Trading through its peers
The Philippines deal appears to have been particularly well timed from the borrower's perspective since its curve has been on a tightening trend since mid-December.
Spread stability over the past few years, means global emerging market bond funds also tend to view the Philippines as a safe haven relative to its peer group. In the immediate run up to the deal this outperformance did show signs of turning with the 2040 bond peaking at a mid-price of 108.46% on February 11.
After another mini-rally on Wednesday, sentiment turned more negative again on Thursday with the whole curve trading back down to where it was before the switch and tender was announced.
However, the new 2041 performed well, trading up two points from its part issue price to the 102% level by lunchtime.
In its online roadshow, the country underscores just how stable and high performing its spreads have been compared to its peer group in recent years. One graph shows that its five-year credit default swap (CDS) spreads have traded in a tight band between 100bp and 138bp over the past two years.
As of February 16, they stood at 136.34bp.This places the country second only to Baa3/A-/BBB+ rated Slovenia, which is trading at 116.98bp.
Notably the Philippines has consistently traded through much higher rated credits such as Malaysia and Mexico since the end of 2014. On Feb 16, five-year CDS paper for A3/BBB+/BBB+ rated Malaysia was quoted at 195.5bp level, for example, while A3/BBB+/BBB+ rated Mexico was trading around 225bp.
In its online roadshow the Philippines concluded that it is "the standout credit amongst global emerging market peers."
It attributes its strong investor following to the huge efforts the government has made to improve overall governance since Benigno Aquino become president. A large part of the roadshow presentation is devoted to the recognition it has received in this respect.
For example, the Philippines has risen from 85th to 47th place in the World Economic Forum's Global Competitiveness Index and from 148 to 103 in the World Bank's Ease of Doing Business Index.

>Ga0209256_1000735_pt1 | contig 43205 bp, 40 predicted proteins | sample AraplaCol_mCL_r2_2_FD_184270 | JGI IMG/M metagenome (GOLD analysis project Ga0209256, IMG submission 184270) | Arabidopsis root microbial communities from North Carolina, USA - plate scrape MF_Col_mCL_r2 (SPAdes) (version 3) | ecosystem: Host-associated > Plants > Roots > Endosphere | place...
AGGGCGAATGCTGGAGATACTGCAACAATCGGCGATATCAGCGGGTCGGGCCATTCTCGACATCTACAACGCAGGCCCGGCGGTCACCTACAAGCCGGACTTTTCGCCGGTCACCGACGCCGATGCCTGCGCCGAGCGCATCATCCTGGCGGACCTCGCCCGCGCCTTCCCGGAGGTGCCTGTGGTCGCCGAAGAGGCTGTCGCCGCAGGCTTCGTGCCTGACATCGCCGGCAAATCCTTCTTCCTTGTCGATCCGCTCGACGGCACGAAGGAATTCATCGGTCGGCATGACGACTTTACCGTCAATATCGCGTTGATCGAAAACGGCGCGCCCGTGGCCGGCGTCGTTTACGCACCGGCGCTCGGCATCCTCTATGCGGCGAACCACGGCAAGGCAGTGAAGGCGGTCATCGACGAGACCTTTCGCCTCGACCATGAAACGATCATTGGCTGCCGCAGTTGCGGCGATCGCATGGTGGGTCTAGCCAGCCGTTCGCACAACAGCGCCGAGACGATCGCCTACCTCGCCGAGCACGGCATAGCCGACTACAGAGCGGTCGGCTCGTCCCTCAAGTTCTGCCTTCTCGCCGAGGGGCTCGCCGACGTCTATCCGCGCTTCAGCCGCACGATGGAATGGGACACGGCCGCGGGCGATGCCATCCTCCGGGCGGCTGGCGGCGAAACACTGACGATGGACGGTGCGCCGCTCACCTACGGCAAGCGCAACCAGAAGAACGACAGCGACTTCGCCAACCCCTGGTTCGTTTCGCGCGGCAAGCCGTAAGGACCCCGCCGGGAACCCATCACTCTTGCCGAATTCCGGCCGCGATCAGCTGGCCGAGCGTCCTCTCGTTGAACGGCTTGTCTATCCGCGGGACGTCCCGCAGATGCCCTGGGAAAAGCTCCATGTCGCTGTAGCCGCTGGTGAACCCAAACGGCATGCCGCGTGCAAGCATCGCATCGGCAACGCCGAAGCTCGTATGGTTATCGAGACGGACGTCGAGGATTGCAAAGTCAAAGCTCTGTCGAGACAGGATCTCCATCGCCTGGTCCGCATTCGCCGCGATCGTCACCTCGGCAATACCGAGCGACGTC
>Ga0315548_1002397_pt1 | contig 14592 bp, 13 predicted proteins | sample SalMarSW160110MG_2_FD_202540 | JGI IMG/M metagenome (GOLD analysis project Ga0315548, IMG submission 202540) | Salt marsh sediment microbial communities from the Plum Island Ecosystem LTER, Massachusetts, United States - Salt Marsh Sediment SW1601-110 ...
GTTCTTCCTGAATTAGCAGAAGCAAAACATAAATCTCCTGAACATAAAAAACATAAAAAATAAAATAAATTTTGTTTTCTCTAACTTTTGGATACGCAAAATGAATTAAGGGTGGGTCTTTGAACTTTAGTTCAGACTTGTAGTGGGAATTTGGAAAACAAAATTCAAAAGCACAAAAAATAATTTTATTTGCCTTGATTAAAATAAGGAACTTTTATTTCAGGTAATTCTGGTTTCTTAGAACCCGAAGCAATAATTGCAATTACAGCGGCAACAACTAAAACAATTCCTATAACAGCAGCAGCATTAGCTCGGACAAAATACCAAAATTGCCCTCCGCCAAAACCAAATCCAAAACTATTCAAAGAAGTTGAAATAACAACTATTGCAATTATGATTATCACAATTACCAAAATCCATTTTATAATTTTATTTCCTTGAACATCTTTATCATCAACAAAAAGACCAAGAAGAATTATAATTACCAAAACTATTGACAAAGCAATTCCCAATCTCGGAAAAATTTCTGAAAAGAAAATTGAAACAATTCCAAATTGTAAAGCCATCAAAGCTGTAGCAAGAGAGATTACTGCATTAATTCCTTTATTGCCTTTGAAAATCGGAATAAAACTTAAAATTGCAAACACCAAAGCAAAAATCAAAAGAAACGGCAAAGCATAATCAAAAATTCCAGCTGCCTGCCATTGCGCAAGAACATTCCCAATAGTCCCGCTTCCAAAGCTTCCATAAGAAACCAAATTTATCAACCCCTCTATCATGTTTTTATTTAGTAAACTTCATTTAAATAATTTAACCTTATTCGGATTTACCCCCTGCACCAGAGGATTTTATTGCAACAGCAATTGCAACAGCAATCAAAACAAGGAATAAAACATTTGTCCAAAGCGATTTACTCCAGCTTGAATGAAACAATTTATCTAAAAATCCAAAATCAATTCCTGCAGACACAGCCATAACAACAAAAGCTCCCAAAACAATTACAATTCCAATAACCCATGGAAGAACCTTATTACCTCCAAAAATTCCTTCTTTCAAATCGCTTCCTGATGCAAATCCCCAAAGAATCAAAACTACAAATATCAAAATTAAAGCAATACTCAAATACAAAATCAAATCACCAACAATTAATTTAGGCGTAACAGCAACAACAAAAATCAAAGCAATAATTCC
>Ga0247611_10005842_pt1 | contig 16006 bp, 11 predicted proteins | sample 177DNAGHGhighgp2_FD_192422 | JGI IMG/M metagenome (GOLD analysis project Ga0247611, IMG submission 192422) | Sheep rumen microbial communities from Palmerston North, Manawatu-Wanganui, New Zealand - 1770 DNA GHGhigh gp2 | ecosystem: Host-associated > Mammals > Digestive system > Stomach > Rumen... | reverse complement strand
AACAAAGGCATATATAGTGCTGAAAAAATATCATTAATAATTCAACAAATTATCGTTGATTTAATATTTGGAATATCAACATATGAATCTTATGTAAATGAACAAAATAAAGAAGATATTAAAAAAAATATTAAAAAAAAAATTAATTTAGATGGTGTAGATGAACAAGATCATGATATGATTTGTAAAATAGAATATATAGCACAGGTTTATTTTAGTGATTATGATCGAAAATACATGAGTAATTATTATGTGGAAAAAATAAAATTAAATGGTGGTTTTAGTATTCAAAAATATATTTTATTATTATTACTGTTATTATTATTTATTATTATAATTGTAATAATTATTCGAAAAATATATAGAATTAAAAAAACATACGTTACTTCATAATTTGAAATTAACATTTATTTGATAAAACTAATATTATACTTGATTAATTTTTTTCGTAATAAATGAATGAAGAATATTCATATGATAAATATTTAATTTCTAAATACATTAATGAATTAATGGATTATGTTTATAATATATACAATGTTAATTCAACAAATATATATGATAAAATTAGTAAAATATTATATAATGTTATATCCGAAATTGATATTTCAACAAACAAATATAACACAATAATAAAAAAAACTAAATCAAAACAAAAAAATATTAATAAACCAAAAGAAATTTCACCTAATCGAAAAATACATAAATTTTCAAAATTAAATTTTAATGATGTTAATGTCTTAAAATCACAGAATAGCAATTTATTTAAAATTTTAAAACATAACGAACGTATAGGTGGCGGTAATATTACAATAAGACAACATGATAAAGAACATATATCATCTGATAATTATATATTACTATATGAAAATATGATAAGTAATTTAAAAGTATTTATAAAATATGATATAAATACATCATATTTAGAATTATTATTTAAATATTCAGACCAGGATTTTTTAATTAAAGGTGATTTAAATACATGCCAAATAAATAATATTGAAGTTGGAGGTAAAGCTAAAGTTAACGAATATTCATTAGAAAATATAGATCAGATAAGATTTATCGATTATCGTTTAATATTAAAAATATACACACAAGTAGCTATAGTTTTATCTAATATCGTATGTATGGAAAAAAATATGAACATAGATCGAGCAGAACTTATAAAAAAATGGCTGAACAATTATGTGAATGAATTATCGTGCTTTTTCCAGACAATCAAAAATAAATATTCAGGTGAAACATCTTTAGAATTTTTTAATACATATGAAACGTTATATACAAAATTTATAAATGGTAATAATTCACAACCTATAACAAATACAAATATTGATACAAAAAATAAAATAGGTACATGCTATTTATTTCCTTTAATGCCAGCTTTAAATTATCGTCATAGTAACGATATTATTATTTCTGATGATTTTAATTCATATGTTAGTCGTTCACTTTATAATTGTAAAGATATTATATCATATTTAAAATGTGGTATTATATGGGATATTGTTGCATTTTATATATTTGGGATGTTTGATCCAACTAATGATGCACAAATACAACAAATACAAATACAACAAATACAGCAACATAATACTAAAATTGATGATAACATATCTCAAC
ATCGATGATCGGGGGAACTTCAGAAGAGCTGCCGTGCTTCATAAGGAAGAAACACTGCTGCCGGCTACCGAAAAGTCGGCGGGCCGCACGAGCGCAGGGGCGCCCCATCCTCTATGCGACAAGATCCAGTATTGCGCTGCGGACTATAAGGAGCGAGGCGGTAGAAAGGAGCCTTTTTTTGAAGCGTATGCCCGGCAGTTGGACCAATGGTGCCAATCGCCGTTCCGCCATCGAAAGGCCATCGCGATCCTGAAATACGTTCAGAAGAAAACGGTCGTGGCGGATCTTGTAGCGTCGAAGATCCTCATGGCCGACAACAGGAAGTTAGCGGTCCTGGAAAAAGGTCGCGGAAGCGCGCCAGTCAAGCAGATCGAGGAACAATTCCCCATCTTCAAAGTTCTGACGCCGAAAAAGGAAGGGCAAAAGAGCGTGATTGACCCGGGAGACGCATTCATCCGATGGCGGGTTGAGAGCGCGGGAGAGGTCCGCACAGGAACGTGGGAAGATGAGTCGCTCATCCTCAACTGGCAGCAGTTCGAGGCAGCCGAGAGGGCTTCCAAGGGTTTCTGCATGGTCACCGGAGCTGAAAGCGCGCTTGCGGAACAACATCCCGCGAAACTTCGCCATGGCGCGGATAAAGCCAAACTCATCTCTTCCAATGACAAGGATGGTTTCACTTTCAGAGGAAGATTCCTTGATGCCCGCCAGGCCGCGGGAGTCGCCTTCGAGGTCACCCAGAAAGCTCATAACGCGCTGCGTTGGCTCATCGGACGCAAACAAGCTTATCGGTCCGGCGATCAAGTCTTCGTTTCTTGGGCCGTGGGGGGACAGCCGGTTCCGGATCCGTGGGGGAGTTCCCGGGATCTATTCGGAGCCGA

As Fitch said in September 2015, "The Philippines governance standards and business environment have improved markedly since President Aquino took office in 2010. Global Competitiveness as assessed by the World Economic Forum has now risen to a level commensurate with a BBB rating."
The agency currently ranks the Philippines at BBB-, one notch lower than Moody's and Standard & Poor's. However, Fitch has it on positive outlook suggesting an upgrade may soon be on the cards and potentially providing the new deal with ratings momentum as well.
One fund manager told FinanceAsia he also has a favourable outlook on the Philippines. "It will be less impacted by global volatility because it's very much a domestic growth story," he said. "Its economy is also buttressed by very strong US dollar remittances from overseas workers."
The net roadshow reveals these have risen from $10.7 billion one decade ago to $22.8 billion in the first 11 months of 2015.
Over the same period, the Philippines has also been able to transform its debt metrics and become far less reliant on overseas investors. Over the past decade national government debt as a percentage of GDP has fallen from 68.5% to 44.8% for instance.
Last year, the sovereign also sourced only 35% of its debt requirements from international markets compared to 42% in 2010.
Joint global co-ordinators for the new bond deal were Citi, Deutsche, HSBC and Standard Chartered. Joint bookrunners were Credit Suisse, JP Morgan, Morgan Stanley and UBS.
This story has been amended after final publication with updated distribution statistics.